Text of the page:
Justice Scalia could be harsh in his criticism of his opponents—and even of some of his would-be allies. This was because his very being, as a judge, was bound up with a deep commitment to focusing on the text rather than the will of the judge. Sometimes this brought Justice Scalia into conflict with various “natural-law” thinkers on the right, including even his colleague on the Court, Justice Clarence Thomas. Where Justice Thomas on numerous occasions has sought to push interpretations of legal texts back to first principles, Justice Scalia was determined to leave philosophical arguments to the side. In particular, Justice Thomas frequently eludes to the Declaration of Independence and the principles of governance and natural rights set forth in its second paragraph. Justice Scalia, meanwhile, saw natural-law jurisprudence as irrelevant at best to textual analysis. The conflicts between these two visions are quite interesting for the student of jurisprudence, and this author finds merit and fault with both positions. One may, after all, recognize natural law as the proper guide to law-making and a source of insight into human nature, while also recognizing that judges are not philosophers, but rather students of the language, logic, and history of law.

To understand Justice Scalia’s contribution to constitutionalism one must first recognize the reason for his rejection of natural law as the master tool of jurisprudence. That reason may be summed up in the phrase “public meaning.” Textualism makes most sense when it includes the demand that statutes be interpreted according to their public meaning—that is, the meaning that their intended audience could be expected to give to them. Legal terms and even statutory purposes, on this view, are law in the full sense only when and to the extent that those expected to follow them can actually understand them. This is, in fact, an important aspect of a natural-law understanding of statutes, for the essence of law lies in its being a rule of action the people can, in fact, follow. And the people cannot follow a rule they do not know. This, in turn, is what makes progressives’ judicial activism so detrimental to the rule of law, and so anti-democratic. Laws that change their meaning according to the ideological positions of judges lack certainty; the people will not know from one session of the Supreme Court to the next, for example, whether their states will be required to issue licenses for same-sex unions, or whether they must enter into interstate commerce by purchasing health insurance (sadly, the list could go on). The very unpredictability of progressive judicial decisions renders them, not merely unfair, but in an important sense, not law. If one is to be punished for something one reasonably thought was legal (such as not purchasing health insurance), then one is being punished arbitrarily, without fair warning. This is tyranny, and tyranny in small things by nature grows into tyranny in large, and eventually all things. It is inimical to justice and free government.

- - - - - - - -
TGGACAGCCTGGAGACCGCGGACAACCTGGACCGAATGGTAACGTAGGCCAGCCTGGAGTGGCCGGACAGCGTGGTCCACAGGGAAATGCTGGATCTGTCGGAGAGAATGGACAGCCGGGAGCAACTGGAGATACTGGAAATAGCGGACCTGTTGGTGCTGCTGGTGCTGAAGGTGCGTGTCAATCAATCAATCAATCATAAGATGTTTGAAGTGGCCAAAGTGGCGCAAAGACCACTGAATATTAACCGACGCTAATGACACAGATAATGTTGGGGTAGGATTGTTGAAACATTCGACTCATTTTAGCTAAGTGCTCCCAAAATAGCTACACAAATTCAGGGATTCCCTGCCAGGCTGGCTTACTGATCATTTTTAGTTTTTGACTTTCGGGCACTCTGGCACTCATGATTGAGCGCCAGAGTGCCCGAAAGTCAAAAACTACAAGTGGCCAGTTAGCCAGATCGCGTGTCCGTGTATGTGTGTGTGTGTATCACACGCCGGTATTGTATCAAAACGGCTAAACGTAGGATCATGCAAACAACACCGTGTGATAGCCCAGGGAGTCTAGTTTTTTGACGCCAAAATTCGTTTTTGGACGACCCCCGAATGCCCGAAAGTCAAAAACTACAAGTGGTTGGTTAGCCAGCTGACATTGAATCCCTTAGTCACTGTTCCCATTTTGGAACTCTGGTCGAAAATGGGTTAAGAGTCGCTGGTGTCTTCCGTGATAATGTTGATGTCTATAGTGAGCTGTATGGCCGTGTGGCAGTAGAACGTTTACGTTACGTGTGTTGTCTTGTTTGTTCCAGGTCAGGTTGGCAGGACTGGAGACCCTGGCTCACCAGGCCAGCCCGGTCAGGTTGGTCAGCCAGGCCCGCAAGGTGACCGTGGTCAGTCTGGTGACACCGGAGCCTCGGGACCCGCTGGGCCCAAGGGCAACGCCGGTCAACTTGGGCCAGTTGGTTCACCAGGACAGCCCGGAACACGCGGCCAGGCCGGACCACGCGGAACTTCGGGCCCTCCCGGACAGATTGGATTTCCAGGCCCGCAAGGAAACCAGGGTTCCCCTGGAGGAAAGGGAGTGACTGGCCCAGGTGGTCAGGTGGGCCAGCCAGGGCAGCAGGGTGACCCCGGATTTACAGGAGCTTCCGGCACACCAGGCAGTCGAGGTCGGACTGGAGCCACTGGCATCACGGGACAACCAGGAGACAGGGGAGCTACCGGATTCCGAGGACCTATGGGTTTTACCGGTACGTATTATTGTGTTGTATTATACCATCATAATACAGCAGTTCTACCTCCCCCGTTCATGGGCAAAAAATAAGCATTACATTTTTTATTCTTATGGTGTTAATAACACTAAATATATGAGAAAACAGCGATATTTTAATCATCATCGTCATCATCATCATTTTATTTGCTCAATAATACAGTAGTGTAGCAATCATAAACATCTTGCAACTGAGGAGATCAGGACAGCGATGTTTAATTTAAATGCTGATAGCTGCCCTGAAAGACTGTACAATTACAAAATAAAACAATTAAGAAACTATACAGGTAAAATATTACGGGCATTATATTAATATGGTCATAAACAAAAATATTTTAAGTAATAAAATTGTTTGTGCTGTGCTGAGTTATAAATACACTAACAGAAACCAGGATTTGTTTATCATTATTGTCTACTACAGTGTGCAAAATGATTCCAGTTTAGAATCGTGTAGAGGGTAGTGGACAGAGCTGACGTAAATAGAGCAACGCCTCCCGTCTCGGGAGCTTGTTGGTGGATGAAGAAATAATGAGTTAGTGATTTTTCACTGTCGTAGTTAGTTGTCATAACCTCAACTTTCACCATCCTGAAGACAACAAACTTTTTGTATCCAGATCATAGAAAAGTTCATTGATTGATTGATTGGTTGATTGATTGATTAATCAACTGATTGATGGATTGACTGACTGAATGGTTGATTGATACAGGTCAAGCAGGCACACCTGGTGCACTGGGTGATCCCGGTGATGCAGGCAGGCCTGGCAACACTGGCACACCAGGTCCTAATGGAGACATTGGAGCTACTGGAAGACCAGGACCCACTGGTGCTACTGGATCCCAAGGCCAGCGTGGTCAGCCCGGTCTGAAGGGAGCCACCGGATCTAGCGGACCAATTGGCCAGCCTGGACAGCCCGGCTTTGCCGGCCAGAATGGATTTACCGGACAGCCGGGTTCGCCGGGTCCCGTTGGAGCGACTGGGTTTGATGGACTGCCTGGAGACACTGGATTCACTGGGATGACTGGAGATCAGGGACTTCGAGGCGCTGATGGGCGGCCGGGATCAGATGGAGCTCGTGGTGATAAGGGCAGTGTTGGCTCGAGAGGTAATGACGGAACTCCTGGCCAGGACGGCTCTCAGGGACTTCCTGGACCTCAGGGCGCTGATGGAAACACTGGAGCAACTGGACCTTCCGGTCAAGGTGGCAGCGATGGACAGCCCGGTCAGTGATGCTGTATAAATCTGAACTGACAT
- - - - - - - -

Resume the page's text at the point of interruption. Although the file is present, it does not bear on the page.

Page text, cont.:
One frequent justification for jettisoning public meaning has been the claim that people’s understandings of key concepts such as “privacy” or “equal protection of the laws” change over time. But these changes themselves generally are the result of changing judicial decisions. The purpose of our system of precedents (following the decisions of previous courts) is to prevent this kind of slippage in textual meaning. Only by sticking to the settled, contemporaneous public meaning of the text can the people control their own law—changing its terms through legislation or constitutional amendment, rather than passively waiting for judges to change the laws for them.

Even some members of the legislature wish to eliminate the use of public meaning as a measure of statutory language. A principal reason for resistance to public meaning is its laying of responsibility on the drafters of laws for the words they use. When judges seize control over legislative meaning, often in the name of “legislative intent,” they leave room for legislators to disclaim responsibility for bad drafting and even bad intent. They may claim credit for declaring that some good thing be provided or some bad thing prevented, while leaving it to judges to make their grand, vague proclamations into reality through the force of judicial decisions. Only by refusing to “fix” laws by rewriting them can judges fulfill their fundamental duty to decide cases according to law—and focus the people’s attention where it belongs, on those who make the laws and so should be held accountable for their quality and their effects.

We will not see the likes of Justice Scalia again. Sadly, it is at least questionable whether, without his presence on the Court, the Constitution and the rule of law will long survive the continuing onslaught of political actors in the legislature, in the White House, and on the bench. Claims to serve “justice” over law end up serving neither, instead widening the area within which mere will rules us all.